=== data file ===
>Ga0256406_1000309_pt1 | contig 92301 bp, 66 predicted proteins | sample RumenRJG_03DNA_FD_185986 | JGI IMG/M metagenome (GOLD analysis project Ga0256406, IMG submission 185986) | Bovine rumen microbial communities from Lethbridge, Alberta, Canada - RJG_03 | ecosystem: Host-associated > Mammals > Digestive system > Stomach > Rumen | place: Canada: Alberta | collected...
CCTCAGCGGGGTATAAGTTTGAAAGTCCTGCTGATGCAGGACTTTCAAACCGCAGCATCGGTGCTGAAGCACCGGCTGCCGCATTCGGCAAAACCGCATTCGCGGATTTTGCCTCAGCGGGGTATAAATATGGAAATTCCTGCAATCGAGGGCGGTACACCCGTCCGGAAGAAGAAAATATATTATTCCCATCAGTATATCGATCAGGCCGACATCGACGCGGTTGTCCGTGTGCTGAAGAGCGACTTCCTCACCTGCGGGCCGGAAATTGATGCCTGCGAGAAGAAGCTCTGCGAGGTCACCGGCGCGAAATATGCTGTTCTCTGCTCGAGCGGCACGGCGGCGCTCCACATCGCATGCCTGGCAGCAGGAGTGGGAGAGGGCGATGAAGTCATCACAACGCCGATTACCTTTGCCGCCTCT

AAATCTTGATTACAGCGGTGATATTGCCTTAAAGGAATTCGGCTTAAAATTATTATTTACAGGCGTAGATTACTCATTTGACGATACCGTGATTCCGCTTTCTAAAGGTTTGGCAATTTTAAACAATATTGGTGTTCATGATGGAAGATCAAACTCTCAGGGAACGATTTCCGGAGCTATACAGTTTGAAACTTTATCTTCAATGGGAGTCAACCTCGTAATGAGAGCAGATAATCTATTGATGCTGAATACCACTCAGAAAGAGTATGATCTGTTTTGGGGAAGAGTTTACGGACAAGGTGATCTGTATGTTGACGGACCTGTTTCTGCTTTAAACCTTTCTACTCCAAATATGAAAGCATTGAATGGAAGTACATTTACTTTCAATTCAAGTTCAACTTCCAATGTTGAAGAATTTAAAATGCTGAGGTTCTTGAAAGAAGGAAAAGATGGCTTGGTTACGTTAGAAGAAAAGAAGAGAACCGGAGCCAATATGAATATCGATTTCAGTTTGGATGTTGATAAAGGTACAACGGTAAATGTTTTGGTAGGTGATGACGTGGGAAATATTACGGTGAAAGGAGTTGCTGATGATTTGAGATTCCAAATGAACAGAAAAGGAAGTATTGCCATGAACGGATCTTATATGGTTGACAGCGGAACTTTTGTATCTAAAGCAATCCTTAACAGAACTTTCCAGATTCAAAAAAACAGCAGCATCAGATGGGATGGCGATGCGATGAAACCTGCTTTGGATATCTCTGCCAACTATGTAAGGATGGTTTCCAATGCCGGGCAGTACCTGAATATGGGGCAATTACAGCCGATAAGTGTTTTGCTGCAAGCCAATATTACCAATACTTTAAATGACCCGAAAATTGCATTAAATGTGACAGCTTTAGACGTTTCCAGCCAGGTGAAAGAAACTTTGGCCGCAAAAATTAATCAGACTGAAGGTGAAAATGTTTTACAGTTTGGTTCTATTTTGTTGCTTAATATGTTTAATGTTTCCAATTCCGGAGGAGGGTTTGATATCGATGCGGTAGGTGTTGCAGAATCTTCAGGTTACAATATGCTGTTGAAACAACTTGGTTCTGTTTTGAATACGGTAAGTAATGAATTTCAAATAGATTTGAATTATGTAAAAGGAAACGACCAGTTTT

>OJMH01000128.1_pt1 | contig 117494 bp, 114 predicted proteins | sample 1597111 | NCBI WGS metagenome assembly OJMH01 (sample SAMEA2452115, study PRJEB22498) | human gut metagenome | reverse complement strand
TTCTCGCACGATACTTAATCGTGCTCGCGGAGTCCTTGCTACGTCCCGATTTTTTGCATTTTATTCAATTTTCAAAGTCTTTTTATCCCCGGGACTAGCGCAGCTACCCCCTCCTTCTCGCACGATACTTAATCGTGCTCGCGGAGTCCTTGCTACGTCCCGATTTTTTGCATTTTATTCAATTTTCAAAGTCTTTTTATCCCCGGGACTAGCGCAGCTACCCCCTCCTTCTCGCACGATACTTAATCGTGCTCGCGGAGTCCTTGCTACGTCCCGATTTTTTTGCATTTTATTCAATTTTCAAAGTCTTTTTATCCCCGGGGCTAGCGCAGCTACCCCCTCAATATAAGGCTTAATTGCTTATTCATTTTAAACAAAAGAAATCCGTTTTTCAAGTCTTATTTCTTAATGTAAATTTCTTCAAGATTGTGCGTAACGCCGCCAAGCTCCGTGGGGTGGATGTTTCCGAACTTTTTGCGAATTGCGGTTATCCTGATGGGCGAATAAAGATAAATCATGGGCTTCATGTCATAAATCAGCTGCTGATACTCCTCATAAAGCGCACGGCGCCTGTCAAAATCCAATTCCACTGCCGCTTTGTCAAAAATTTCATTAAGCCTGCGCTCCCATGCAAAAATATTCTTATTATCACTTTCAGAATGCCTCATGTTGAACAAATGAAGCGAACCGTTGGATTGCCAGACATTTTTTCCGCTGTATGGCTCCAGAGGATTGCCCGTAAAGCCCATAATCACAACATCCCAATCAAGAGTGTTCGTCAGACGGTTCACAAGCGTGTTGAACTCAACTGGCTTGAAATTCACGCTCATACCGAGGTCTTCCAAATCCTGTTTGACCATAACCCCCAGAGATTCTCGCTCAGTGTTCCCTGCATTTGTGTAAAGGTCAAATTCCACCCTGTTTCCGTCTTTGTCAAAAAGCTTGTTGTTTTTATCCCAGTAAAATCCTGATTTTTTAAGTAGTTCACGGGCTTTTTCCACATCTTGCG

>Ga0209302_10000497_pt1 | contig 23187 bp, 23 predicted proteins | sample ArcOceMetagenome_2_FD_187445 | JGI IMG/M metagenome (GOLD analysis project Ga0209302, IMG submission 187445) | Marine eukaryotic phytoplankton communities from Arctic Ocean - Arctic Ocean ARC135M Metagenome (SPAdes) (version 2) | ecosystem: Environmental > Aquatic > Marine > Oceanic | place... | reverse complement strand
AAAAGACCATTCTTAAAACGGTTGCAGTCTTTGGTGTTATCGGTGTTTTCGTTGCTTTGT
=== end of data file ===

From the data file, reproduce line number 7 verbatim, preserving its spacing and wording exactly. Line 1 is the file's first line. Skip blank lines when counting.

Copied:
AAAAGACCATTCTTAAAACGGTTGCAGTCTTTGGTGTTATCGGTGTTTTCGTTGCTTTGT